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The Government’s White Paper on its vision for the broadcasting sector was introduced to Parliament on 28th April 2022.   Whilst eagerly awaited, its content was always going to be controversial.  The two most contentious issues are its intention to carry out a review of the licence fee funding model ahead of the next Charter period and pursue a change of ownership of Channel 4.  The full contents of the White Paper can be accessed @ https://bit.ly/3sHw7Zk

 Here is the  BBC’s official response to the White Paper

  “We welcome the steps to secure the ongoing success of public service broadcasters, including the increased and improved prominence of our services on TVs and platforms.“We also look forward to engaging with the Government on both the forthcoming mid-term review and then the national debate on the next Charter.“The White Paper recognises the BBC’s critical role in supporting the UK creative sector and we remain focused on delivering great value for all licence fee payers and representing the UK to audiences around the world.”

 Channel 4’s initial official response was

“Channel 4 will study the White Paper issued by DCMS, and a considered response will follow. However, Channel 4 remains committed to upholding and maximising its remit and public service purpose that has enabled it to shape Britain’s creative culture and make a significant contribution to the creative industries, while also investing across the UK’s Nations and Regions to create local and regional economic and social benefit.”

Two days before the publication of the White Paper (26th April) the BBC decided to publish its plans to support levelling-up across the UK.  Tim Davie, Director General BBC, stated

“We have the privilege of a public funding model, which means we must deliver great value for all and we must reflect the views and perspectives of everyone, whoever and wherever they are. “We also have a duty and responsibility to ensure that the social, cultural, and economic benefits of the BBC are felt in every community, in every corner of our nations and regions.”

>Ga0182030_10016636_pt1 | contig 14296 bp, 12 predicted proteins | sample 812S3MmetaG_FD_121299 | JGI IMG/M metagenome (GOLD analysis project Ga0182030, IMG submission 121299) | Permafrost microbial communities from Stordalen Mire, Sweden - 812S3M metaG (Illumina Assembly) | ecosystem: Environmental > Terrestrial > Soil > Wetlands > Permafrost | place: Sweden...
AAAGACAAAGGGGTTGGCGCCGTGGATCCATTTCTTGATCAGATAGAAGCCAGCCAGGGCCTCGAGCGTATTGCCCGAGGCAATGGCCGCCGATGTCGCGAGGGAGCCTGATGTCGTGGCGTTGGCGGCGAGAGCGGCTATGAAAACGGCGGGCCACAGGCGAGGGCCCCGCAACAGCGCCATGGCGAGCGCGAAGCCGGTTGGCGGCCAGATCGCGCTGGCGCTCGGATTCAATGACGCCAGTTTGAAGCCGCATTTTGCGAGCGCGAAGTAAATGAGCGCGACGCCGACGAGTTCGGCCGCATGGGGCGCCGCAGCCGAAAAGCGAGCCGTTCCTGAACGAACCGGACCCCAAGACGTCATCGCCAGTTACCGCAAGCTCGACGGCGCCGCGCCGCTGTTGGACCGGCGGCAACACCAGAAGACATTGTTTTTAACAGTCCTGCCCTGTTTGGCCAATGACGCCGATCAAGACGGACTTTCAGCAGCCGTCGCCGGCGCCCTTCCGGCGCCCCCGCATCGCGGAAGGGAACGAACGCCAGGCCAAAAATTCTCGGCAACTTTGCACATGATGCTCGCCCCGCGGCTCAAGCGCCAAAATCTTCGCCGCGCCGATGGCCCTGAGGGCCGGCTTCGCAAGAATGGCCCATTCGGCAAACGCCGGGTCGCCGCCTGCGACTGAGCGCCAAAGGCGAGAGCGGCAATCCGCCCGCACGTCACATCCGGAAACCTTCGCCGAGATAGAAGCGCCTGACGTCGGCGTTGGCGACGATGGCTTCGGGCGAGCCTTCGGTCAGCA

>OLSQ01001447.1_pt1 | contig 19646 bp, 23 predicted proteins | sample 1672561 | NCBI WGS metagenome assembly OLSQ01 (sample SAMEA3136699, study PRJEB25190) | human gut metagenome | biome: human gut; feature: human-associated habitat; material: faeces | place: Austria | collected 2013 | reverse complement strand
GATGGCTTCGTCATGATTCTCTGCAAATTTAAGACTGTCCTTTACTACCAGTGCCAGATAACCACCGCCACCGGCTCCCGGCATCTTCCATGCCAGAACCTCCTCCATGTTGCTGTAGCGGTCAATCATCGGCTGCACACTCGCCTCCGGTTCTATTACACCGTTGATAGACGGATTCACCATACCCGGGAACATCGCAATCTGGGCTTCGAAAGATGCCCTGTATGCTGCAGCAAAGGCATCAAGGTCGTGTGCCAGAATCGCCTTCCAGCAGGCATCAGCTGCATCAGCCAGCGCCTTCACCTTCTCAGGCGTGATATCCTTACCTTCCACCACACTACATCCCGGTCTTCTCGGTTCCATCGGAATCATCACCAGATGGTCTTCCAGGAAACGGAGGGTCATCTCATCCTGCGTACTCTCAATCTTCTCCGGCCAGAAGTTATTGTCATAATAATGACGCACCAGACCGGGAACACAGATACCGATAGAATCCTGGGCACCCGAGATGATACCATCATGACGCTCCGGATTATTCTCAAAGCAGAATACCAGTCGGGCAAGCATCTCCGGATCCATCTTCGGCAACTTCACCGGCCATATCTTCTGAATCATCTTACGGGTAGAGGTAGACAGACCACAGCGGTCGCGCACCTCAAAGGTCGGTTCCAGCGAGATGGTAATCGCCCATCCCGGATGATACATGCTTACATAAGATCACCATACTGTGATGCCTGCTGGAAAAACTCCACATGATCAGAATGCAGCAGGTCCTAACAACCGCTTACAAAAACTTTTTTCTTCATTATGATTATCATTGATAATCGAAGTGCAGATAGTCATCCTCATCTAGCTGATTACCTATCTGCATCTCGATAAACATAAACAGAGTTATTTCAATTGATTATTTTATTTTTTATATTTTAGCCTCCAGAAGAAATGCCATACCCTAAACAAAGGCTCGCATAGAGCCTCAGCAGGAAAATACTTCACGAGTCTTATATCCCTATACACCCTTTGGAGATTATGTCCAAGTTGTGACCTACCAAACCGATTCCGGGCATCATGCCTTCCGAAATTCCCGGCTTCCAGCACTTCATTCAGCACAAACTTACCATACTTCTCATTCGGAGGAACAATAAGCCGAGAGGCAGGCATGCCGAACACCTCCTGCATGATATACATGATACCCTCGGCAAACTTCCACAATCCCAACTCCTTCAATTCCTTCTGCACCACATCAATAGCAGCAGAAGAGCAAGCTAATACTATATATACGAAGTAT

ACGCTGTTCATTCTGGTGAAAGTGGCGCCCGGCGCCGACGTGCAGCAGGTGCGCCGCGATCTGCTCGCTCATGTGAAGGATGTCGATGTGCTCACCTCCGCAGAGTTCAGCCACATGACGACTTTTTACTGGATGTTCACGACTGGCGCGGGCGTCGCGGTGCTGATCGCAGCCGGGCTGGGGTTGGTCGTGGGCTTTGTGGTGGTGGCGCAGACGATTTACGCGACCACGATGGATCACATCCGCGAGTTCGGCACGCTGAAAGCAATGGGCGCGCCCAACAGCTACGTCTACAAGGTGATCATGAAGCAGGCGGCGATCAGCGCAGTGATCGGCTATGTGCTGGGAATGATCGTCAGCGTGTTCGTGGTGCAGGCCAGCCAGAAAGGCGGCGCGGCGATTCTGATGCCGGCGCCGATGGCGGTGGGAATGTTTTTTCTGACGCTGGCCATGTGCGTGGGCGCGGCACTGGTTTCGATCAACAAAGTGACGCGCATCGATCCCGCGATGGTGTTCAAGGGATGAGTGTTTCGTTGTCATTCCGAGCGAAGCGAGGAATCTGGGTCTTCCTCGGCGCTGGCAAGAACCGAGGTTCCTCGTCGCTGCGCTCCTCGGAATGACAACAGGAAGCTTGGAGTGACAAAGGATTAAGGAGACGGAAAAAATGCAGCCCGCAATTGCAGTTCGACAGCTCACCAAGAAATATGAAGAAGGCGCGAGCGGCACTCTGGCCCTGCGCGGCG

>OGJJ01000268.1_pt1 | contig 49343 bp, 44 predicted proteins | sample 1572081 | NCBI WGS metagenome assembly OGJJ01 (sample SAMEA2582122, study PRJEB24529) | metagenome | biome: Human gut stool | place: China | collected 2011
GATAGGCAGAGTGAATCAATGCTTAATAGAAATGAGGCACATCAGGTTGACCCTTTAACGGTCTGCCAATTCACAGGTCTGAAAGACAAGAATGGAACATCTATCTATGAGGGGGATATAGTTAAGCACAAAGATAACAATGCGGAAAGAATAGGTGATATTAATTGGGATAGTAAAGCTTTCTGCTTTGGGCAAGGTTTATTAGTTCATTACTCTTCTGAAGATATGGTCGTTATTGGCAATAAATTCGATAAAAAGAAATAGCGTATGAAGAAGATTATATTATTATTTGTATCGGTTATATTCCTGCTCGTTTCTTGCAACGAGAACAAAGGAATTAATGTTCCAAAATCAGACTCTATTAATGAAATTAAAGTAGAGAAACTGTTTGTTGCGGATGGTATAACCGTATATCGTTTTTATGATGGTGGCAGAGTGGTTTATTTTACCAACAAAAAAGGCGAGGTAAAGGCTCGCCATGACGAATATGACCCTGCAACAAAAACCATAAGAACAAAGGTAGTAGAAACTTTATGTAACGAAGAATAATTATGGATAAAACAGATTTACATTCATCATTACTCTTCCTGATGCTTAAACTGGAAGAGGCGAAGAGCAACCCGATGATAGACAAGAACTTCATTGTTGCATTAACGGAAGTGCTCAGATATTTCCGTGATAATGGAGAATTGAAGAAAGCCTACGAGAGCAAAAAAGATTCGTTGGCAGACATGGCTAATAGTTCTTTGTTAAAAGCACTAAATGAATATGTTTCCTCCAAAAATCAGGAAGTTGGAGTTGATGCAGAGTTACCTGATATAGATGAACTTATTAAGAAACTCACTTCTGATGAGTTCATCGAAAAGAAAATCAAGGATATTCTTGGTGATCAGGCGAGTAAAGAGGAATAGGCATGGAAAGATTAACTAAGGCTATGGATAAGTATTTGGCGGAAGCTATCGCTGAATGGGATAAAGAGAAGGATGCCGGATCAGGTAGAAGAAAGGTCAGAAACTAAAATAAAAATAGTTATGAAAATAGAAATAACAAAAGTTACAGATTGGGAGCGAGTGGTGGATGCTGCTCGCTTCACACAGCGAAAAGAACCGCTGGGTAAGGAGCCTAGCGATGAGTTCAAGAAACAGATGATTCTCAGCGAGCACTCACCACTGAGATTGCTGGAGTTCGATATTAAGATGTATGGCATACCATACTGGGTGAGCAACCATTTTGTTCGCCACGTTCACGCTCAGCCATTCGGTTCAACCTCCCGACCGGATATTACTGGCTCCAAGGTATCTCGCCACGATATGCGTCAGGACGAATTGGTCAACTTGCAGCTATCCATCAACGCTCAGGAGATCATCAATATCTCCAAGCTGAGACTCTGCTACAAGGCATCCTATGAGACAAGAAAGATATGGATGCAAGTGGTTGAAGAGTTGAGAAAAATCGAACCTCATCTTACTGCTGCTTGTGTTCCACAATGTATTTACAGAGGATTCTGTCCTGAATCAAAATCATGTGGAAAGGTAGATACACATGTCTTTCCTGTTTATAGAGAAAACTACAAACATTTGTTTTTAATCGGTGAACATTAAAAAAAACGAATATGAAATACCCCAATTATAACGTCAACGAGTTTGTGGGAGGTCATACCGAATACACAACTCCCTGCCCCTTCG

The full report ‘Levelling Up and the BBC’ can be accessed @ https://www.bbc.co.uk/aboutthebbc/documents/levelling-up-and-the-bbc.pdf

Something which seems to have been ignored by the general media is the publication of the BBC’s Annual Report for 2022/23.   Richard Sharp, BBC Chairman says

“This Annual Plan shows the need for truthful, independent news and uniquely British content, is needed more than ever.  Our plan highlights the challenges and opportunities in the media market. We will continue driving changes to our public service and commercial operations to fulfil our duty.”

Tim Davie, BBC Director-General, adds: “The BBC is performing an indispensable role delivering impartial news around the world, with 456m people using our services globally every week and growing.  This Annual Plan shows significant progress has been made to reform the BBC, but we will continue to transform the organisation to provide value for all audiences in the digital age.”  

The full BBC Annual Report can be accessed @ https://www.bbc.co.uk/aboutthebbc/documents/bbc-annual-plan-2022-2023.pdf

The world of broadcasting has forever been changed by the introduction of video streaming.  The business model for commercial TV companies has been turned on its head by the introduction of subscription-led VOD.  One of the arguments made by Nadine Dorries, SOS for DCMS for the privatisation of Channel 4 was that it could not compete with these global companies under its current business model.  It is ironic then that Netflix, one of the first ‘streamers’ to appear in the UK recently announced that it was losing subscribers due to the cost of living crisis.

Read more about this @ https://www.theguardian.com/media/2022/apr/20/why-is-netflix-losing-so-many-subscribers-and-what-can-it-do-about-it

A more detailed analysis of this problem can be accessed @ https://screenrant.com/why-is-netflix-losing-subscribers/

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